Oil giant BP buys 40% stake in green hydrogen project in Australia


Oil giant BP buys 40% stake in green hydrogen project in Australia


BP will purchase a 40.5% stake in and operate a solar, wind and green hydrogen project in Western Australia that, when completed, will be able to generate up to 26 GW of solar and wind power.

By taking part in the project, the oil giant aims to supply green hydrogen from Australia to key markets including South Korea and Japan.

The Asian Renewable Energy Hub (AREH), which will be built in stages, proposes to deliver renewable energy to local consumers as well as manufacture green hydrogen and green ammonia for both domestic and export markets.

At full capacity, AREH will be able to produce around 1.6 million tonnes of green hydrogen or 9 million tonnes of green ammonia per year.

According to Anja-Isabel Dotzenrath, BP’s executive vice president of gas and low carbon energy, AREH may be a cornerstone initiative in helping its clients meet their net zero and energy objectives.

She added that the project embodies the concept of integrated energy by combining solar and onshore wind power with hydrogen production and using it to help alter sectors and regions.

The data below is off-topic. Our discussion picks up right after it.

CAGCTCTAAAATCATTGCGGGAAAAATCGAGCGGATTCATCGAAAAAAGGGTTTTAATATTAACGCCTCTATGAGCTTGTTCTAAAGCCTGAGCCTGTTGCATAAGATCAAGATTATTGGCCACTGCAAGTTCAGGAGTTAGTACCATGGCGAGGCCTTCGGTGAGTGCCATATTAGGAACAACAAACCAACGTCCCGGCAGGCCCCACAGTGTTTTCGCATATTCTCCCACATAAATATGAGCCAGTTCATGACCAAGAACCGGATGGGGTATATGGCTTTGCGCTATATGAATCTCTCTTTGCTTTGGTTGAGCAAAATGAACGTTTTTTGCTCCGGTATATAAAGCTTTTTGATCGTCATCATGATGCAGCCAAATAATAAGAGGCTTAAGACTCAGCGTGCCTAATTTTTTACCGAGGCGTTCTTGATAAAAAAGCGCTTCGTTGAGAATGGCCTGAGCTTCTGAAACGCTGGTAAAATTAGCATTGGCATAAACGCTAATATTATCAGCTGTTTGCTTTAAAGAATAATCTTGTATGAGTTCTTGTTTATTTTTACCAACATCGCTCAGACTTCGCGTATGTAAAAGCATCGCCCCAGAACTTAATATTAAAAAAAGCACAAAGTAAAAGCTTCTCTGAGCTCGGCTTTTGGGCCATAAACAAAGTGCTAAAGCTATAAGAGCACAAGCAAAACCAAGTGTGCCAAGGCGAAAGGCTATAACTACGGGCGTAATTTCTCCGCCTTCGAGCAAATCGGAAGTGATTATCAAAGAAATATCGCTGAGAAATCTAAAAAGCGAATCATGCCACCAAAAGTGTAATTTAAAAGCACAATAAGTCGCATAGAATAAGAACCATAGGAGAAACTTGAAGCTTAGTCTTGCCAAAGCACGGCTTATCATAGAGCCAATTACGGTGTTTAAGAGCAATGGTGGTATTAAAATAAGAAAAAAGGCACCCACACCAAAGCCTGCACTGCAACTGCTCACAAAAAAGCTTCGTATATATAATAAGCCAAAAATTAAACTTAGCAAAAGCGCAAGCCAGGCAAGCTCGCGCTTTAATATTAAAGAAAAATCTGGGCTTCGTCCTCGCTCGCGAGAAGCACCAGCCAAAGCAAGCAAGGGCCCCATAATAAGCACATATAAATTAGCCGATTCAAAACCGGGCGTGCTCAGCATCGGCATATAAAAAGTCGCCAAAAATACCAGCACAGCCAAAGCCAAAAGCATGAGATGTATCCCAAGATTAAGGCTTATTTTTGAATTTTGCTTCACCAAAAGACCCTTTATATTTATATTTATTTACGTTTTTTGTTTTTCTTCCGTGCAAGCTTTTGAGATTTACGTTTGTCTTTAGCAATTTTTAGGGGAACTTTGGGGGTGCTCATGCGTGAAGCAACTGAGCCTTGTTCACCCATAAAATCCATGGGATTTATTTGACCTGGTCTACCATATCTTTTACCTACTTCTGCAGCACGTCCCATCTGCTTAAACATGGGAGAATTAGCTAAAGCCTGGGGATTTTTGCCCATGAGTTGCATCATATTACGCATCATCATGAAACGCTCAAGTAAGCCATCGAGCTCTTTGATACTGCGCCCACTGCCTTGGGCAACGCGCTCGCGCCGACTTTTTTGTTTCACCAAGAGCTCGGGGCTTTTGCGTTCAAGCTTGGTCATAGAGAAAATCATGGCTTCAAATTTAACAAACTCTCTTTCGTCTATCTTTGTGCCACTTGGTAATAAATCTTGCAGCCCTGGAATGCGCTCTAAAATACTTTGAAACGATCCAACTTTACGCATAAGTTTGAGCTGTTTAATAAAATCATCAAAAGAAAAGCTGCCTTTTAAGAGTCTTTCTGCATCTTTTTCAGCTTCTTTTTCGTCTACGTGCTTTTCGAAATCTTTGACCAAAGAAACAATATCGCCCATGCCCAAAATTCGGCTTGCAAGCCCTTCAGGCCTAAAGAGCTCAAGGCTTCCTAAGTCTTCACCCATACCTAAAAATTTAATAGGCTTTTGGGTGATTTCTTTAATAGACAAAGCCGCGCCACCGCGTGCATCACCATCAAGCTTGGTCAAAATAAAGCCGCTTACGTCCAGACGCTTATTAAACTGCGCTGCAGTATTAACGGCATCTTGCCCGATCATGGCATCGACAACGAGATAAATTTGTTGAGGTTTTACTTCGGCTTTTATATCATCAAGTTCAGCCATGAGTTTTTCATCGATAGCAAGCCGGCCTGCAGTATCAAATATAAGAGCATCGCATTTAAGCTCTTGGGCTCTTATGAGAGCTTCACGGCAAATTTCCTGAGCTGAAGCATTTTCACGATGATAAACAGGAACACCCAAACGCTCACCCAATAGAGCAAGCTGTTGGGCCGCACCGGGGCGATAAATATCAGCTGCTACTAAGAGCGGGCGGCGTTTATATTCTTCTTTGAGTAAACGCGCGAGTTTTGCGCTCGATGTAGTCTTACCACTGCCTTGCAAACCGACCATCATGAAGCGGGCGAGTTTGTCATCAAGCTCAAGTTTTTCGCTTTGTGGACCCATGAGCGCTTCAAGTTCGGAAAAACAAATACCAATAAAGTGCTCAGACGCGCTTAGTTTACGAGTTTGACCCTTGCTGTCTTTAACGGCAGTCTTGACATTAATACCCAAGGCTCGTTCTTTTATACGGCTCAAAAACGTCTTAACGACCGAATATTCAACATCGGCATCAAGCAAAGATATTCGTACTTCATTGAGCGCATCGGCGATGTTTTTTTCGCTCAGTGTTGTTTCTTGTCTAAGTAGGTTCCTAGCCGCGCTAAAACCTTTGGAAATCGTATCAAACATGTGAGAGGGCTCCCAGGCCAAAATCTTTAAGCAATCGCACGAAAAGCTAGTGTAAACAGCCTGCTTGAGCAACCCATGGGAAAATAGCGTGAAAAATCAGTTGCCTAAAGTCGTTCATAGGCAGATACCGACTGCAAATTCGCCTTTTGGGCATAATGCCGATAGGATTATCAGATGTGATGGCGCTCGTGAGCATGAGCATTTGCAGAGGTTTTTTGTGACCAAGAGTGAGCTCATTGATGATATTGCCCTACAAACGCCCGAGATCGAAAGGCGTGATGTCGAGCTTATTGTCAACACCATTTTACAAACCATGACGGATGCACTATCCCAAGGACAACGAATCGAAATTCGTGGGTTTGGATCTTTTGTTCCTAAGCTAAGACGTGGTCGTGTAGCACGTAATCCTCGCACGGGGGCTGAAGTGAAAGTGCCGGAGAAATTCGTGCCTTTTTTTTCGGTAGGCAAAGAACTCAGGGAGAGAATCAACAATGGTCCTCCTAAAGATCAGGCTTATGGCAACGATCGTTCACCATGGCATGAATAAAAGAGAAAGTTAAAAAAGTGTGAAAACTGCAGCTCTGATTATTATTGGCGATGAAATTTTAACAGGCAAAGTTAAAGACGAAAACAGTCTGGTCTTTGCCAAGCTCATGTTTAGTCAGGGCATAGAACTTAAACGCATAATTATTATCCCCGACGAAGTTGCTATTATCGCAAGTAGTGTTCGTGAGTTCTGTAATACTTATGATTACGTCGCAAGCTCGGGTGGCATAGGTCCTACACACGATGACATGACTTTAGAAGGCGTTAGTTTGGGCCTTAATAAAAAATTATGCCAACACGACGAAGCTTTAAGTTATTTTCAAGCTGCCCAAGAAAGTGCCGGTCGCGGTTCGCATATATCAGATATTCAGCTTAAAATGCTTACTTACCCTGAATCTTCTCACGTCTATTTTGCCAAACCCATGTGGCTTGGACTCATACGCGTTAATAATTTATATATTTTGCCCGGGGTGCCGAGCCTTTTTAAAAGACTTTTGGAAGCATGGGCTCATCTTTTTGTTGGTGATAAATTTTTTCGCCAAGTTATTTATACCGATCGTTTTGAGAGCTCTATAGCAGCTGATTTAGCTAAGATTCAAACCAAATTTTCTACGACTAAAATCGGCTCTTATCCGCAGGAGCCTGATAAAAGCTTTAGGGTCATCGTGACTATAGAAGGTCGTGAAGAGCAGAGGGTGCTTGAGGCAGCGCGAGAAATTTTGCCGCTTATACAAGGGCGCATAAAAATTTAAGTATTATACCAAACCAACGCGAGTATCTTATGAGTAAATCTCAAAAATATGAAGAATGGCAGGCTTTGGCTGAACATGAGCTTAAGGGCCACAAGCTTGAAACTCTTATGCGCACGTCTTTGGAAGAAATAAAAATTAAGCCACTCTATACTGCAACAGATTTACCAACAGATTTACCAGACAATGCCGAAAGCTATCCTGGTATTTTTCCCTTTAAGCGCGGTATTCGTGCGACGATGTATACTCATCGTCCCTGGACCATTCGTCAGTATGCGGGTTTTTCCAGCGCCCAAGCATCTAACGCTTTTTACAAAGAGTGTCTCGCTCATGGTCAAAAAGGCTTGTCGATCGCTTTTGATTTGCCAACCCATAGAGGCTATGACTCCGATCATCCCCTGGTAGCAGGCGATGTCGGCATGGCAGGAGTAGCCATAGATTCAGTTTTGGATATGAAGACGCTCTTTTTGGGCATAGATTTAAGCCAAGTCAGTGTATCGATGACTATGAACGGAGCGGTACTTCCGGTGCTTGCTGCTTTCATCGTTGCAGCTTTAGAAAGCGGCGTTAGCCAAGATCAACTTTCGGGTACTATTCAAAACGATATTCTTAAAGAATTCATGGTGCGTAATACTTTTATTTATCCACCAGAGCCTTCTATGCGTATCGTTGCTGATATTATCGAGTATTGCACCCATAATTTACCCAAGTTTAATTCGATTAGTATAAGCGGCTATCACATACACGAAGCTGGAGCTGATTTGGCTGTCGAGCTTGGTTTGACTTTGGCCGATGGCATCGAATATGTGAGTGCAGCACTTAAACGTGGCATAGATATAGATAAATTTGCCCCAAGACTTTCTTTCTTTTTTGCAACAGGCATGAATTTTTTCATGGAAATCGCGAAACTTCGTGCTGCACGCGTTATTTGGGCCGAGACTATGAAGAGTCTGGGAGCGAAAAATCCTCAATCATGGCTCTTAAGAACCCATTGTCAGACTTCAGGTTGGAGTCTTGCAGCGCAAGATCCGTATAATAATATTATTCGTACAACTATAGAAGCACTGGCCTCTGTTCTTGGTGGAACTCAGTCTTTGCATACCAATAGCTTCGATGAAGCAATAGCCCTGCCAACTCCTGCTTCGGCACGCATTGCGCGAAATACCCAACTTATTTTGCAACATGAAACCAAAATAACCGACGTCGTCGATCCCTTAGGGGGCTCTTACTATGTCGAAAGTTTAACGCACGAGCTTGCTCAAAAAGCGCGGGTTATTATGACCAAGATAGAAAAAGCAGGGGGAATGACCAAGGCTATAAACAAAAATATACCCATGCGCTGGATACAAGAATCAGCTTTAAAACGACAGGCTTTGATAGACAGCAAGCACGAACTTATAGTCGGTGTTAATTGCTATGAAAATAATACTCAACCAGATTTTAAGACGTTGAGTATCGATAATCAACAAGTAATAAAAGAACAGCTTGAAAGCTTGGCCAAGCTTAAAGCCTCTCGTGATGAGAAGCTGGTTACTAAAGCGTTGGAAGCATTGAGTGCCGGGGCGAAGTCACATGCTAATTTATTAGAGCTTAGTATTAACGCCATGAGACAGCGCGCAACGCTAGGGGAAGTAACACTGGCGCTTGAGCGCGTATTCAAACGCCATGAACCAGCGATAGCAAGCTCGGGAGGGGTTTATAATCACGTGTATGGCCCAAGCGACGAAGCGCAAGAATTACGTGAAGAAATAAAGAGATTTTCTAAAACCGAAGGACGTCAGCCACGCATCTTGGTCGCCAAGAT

According to BP, AREH is located on a 6,500-square-kilometer land in the Pilbara area and has access to abundant solar and wind resources with constant output.

According to the terms of the agreement, BP will buy a 40.5% stake in the project and will take over operation on July 1, 2022. Other partner shareholders are InterContinental Energy (26.4%), CWP Global (17.8%), and Macquarie Capital and Macquarie’s Green Investment Group (15.3%).

AREH received environmental approval from Western Australia’s government for the first 15GW stage of the hub in 2020, but the proposal met a stop last year when the federal government banned the project, citing its environmental impact. Sussan Ley, the former environment minister, stated at the time that the hub would have undesirable impacts on wetlands and migratory bird species.

The Western Australian Environmental Protection Authority had previously approved AREH on the condition that it meet restrictions such as building no-impact buffer zones and burying transmission lines to assist protect wildlife. The project is allegedly confident that the concerns can be addressed and approval can be obtained, local media reported.

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